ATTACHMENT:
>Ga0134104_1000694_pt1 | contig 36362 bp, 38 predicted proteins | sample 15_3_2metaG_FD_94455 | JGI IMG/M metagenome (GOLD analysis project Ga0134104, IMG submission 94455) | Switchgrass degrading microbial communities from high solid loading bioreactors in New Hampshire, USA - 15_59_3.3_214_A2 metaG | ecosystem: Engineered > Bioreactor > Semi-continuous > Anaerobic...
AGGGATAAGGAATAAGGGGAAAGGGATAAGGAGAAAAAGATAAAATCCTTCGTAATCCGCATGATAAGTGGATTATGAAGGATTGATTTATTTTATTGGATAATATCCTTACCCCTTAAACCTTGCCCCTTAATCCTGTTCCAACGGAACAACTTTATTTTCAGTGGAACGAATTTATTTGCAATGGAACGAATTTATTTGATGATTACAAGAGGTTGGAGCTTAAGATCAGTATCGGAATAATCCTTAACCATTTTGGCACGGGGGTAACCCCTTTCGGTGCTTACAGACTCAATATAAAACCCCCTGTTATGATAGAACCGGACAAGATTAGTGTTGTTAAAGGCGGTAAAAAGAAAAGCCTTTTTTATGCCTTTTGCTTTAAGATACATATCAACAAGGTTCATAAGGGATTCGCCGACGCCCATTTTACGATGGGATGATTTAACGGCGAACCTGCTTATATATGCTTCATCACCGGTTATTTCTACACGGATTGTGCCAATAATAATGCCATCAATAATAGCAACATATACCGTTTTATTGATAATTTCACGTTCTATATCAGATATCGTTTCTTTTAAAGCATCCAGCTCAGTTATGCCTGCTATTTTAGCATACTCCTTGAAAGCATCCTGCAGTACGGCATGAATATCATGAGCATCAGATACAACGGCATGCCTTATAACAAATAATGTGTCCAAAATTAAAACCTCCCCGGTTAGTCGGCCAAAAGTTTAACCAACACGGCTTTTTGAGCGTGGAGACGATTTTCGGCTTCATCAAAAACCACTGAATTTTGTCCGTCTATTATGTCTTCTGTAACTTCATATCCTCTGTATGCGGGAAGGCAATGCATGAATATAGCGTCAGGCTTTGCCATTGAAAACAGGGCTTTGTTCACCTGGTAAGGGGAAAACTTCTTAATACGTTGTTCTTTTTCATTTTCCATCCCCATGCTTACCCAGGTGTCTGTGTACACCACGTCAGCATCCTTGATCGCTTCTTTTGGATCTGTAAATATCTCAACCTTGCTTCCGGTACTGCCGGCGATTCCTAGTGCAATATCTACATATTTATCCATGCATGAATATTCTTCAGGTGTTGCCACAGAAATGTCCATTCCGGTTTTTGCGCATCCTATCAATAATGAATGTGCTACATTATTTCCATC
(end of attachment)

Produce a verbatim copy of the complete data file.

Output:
>Ga0134104_1000694_pt1 | contig 36362 bp, 38 predicted proteins | sample 15_3_2metaG_FD_94455 | JGI IMG/M metagenome (GOLD analysis project Ga0134104, IMG submission 94455) | Switchgrass degrading microbial communities from high solid loading bioreactors in New Hampshire, USA - 15_59_3.3_214_A2 metaG | ecosystem: Engineered > Bioreactor > Semi-continuous > Anaerobic...
AGGGATAAGGAATAAGGGGAAAGGGATAAGGAGAAAAAGATAAAATCCTTCGTAATCCGCATGATAAGTGGATTATGAAGGATTGATTTATTTTATTGGATAATATCCTTACCCCTTAAACCTTGCCCCTTAATCCTGTTCCAACGGAACAACTTTATTTTCAGTGGAACGAATTTATTTGCAATGGAACGAATTTATTTGATGATTACAAGAGGTTGGAGCTTAAGATCAGTATCGGAATAATCCTTAACCATTTTGGCACGGGGGTAACCCCTTTCGGTGCTTACAGACTCAATATAAAACCCCCTGTTATGATAGAACCGGACAAGATTAGTGTTGTTAAAGGCGGTAAAAAGAAAAGCCTTTTTTATGCCTTTTGCTTTAAGATACATATCAACAAGGTTCATAAGGGATTCGCCGACGCCCATTTTACGATGGGATGATTTAACGGCGAACCTGCTTATATATGCTTCATCACCGGTTATTTCTACACGGATTGTGCCAATAATAATGCCATCAATAATAGCAACATATACCGTTTTATTGATAATTTCACGTTCTATATCAGATATCGTTTCTTTTAAAGCATCCAGCTCAGTTATGCCTGCTATTTTAGCATACTCCTTGAAAGCATCCTGCAGTACGGCATGAATATCATGAGCATCAGATACAACGGCATGCCTTATAACAAATAATGTGTCCAAAATTAAAACCTCCCCGGTTAGTCGGCCAAAAGTTTAACCAACACGGCTTTTTGAGCGTGGAGACGATTTTCGGCTTCATCAAAAACCACTGAATTTTGTCCGTCTATTATGTCTTCTGTAACTTCATATCCTCTGTATGCGGGAAGGCAATGCATGAATATAGCGTCAGGCTTTGCCATTGAAAACAGGGCTTTGTTCACCTGGTAAGGGGAAAACTTCTTAATACGTTGTTCTTTTTCATTTTCCATCCCCATGCTTACCCAGGTGTCTGTGTACACCACGTCAGCATCCTTGATCGCTTCTTTTGGATCTGTAAATATCTCAACCTTGCTTCCGGTACTGCCGGCGATTCCTAGTGCAATATCTACATATTTATCCATGCATGAATATTCTTCAGGTGTTGCCACAGAAATGTCCATTCCGGTTTTTGCGCATCCTATCAATAATGAATGTGCTACATTATTTCCATC